With the exception of Ms. Sutton, none of the 21 new-hires was given any unfair advantage over Plaintiff Williams in the competition for a job at Hevi-Duty. On February 6, indeed, Mr. Williams may have been better informed than the others, because he had been told by Mr. Westmoreland that although Hevi-Duty was not hiring "right now," there was "a possibility that they might [start hiring]." It was not Hevi-Duty's fault that Job Services failed to notify Mr. Williams when Hevi-Duty started accepting applications on February 8, and the only evidence in the record of any possible animosity against Mr. Williams consists of the memorandum indicating that someone at Job Services thought "he has always had a chip on his shoulder." Job Services was an instrumentality of the State of Tennessee, not an agent of Hevi-Duty.


There is no evidence that Hevi-Duty clandestinely informed a few favored individuals that applications would be accepted for a brief period. Hevi-Duty sought referrals from the State of Tennessee's employment service, and had no reason to suppose that the state would discriminate against Mr. Williams, other blacks, females, or anyone else. The decision not to try to notify everyone who had expressed an interest in working at Hevi-Duty was the state's, not Hevi-Duty's.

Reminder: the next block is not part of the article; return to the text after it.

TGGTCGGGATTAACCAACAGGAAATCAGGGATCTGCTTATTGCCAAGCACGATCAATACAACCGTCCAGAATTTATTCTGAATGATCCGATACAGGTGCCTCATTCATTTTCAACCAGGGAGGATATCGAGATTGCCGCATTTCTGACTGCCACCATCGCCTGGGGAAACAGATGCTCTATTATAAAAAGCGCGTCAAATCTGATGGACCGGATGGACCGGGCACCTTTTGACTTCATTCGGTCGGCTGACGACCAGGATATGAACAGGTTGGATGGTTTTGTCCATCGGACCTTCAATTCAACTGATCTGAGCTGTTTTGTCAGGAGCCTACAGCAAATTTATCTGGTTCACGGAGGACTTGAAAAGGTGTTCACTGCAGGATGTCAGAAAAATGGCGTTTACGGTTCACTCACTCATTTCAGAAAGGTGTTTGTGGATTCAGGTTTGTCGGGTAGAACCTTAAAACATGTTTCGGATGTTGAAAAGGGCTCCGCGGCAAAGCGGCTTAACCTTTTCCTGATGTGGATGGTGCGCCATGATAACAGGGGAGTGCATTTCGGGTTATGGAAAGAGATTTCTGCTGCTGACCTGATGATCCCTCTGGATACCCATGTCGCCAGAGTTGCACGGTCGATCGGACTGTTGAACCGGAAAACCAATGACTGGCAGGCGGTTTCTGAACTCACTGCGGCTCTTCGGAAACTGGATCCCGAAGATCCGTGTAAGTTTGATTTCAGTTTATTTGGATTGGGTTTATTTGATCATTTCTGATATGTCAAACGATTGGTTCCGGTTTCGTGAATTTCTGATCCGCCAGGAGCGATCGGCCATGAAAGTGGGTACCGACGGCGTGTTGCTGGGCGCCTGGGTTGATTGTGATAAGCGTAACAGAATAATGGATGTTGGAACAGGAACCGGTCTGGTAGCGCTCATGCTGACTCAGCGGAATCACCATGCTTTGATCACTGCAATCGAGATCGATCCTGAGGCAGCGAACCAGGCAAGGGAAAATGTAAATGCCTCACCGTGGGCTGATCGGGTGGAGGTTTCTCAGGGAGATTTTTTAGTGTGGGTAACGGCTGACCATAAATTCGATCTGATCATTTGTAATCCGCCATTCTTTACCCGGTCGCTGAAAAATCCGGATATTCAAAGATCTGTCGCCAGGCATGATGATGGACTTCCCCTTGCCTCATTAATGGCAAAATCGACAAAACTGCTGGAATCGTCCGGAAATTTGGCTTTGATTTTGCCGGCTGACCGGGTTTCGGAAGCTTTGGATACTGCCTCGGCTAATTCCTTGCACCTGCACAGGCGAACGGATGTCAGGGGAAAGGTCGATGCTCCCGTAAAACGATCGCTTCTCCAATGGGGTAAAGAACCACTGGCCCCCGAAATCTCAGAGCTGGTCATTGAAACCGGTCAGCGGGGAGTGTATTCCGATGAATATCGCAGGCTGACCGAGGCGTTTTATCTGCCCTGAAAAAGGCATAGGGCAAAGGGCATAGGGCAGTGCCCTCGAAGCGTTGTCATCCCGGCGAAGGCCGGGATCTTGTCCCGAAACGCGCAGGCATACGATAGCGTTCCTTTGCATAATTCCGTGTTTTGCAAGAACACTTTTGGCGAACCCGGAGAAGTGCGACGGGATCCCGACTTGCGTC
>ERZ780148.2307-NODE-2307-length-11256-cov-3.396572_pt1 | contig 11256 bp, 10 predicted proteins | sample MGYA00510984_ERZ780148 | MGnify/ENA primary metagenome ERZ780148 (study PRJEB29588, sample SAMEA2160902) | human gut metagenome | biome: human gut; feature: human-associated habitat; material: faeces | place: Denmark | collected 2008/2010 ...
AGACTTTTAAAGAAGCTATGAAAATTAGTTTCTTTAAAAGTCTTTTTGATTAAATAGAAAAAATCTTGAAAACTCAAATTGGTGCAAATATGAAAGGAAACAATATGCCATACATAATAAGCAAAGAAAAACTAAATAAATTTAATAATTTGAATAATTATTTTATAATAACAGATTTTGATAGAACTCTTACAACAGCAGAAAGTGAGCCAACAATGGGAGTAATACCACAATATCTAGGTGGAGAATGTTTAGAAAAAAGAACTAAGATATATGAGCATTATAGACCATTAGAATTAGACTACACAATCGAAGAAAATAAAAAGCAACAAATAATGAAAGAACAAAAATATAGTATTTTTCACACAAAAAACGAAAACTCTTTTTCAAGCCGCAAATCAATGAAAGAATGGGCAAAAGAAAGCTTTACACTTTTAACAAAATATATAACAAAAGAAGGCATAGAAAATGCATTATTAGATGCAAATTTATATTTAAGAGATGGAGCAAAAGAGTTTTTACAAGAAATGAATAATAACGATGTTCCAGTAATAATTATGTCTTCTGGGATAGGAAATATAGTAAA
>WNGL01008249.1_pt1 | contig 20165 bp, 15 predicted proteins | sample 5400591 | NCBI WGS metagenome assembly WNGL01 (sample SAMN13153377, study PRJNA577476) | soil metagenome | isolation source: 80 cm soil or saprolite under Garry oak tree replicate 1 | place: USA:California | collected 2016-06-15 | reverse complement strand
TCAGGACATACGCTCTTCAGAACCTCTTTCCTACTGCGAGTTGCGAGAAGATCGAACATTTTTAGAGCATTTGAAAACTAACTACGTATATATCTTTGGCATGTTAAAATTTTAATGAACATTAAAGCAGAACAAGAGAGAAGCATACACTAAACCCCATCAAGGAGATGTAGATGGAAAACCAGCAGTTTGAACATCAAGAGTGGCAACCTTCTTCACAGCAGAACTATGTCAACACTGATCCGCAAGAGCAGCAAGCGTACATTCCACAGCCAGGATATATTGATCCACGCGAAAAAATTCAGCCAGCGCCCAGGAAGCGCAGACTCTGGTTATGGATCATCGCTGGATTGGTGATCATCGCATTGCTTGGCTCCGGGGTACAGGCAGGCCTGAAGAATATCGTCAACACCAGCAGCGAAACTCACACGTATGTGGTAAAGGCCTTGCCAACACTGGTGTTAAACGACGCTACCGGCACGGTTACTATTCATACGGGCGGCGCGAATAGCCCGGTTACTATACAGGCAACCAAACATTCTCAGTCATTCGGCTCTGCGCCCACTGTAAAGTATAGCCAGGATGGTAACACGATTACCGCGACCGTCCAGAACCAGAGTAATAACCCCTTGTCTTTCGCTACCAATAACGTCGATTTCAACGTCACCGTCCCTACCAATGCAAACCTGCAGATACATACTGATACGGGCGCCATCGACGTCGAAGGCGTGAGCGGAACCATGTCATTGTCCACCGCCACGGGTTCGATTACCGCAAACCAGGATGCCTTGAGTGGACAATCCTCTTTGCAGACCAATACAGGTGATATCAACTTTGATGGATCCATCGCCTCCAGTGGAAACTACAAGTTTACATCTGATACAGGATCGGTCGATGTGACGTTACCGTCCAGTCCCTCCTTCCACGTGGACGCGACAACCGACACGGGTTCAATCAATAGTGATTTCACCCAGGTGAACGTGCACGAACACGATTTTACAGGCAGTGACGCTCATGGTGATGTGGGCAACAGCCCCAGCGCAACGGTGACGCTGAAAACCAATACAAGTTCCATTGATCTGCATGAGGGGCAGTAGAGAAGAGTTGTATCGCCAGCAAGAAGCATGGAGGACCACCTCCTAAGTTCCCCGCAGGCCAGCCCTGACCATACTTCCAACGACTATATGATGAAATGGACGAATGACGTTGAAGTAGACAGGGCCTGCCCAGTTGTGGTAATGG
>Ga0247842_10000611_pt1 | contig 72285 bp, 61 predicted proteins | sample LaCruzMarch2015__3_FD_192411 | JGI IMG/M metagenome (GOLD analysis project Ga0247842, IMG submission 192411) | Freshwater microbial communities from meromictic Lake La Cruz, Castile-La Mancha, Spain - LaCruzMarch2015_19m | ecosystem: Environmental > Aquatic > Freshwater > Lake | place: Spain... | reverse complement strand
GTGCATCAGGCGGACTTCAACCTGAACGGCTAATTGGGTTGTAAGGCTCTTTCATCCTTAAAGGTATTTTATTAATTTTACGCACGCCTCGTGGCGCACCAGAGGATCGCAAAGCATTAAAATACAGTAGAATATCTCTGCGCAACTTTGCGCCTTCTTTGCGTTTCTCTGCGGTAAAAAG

The trial court charged Plant Manager Block with "a general lack of credibility" because of "his general evasiveness" and a supposed inconsistency between his testimony on a predicted need for 10 to 15 additional employees and his testimony (confirmed by Mr. Keith) that only two or three openings were available when Hevi-Duty accepted applications in February. There are some inconsistencies in Mr. Block's testimony, but this is not one of them. Mr. Block testified that although he knew there was a projected need for 10 to 15 employees, he did not know how many would be needed when. The fact that four people were hired in February instead of the "two or three" Mr. Block initially thought would be needed in that month has little or no significance. Rejection of Mr. Block's testimony, moreover, cannot by itself constitute the affirmative evidence of discrimination necessary to establish a prima facie case.